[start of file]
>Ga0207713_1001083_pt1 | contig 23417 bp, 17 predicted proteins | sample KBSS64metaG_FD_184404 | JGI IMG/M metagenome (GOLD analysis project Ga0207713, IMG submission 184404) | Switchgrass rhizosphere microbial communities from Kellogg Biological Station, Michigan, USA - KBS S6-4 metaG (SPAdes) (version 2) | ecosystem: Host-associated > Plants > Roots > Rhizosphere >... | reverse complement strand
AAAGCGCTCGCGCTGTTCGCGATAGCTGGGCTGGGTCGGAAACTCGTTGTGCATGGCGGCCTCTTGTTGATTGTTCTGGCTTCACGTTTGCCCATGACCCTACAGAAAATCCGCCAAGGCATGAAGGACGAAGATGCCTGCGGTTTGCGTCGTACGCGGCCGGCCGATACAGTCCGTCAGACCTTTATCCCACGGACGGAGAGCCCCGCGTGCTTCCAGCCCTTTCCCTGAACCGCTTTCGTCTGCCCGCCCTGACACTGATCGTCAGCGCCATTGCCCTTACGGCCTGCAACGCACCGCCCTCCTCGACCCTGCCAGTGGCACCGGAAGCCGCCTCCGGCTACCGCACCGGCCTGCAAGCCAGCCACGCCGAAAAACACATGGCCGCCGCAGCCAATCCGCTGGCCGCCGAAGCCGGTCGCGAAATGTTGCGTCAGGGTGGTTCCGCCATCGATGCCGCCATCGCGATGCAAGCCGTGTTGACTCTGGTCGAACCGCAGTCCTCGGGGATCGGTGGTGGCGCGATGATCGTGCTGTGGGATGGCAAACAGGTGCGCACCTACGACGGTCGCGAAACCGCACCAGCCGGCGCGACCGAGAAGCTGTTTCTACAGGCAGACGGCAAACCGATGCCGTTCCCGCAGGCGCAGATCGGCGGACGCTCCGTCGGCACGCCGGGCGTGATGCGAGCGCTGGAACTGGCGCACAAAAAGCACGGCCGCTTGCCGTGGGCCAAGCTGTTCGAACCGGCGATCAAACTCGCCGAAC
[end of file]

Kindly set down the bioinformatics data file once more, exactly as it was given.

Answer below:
>Ga0207713_1001083_pt1 | contig 23417 bp, 17 predicted proteins | sample KBSS64metaG_FD_184404 | JGI IMG/M metagenome (GOLD analysis project Ga0207713, IMG submission 184404) | Switchgrass rhizosphere microbial communities from Kellogg Biological Station, Michigan, USA - KBS S6-4 metaG (SPAdes) (version 2) | ecosystem: Host-associated > Plants > Roots > Rhizosphere >... | reverse complement strand
AAAGCGCTCGCGCTGTTCGCGATAGCTGGGCTGGGTCGGAAACTCGTTGTGCATGGCGGCCTCTTGTTGATTGTTCTGGCTTCACGTTTGCCCATGACCCTACAGAAAATCCGCCAAGGCATGAAGGACGAAGATGCCTGCGGTTTGCGTCGTACGCGGCCGGCCGATACAGTCCGTCAGACCTTTATCCCACGGACGGAGAGCCCCGCGTGCTTCCAGCCCTTTCCCTGAACCGCTTTCGTCTGCCCGCCCTGACACTGATCGTCAGCGCCATTGCCCTTACGGCCTGCAACGCACCGCCCTCCTCGACCCTGCCAGTGGCACCGGAAGCCGCCTCCGGCTACCGCACCGGCCTGCAAGCCAGCCACGCCGAAAAACACATGGCCGCCGCAGCCAATCCGCTGGCCGCCGAAGCCGGTCGCGAAATGTTGCGTCAGGGTGGTTCCGCCATCGATGCCGCCATCGCGATGCAAGCCGTGTTGACTCTGGTCGAACCGCAGTCCTCGGGGATCGGTGGTGGCGCGATGATCGTGCTGTGGGATGGCAAACAGGTGCGCACCTACGACGGTCGCGAAACCGCACCAGCCGGCGCGACCGAGAAGCTGTTTCTACAGGCAGACGGCAAACCGATGCCGTTCCCGCAGGCGCAGATCGGCGGACGCTCCGTCGGCACGCCGGGCGTGATGCGAGCGCTGGAACTGGCGCACAAAAAGCACGGCCGCTTGCCGTGGGCCAAGCTGTTCGAACCGGCGATCAAACTCGCCGAAC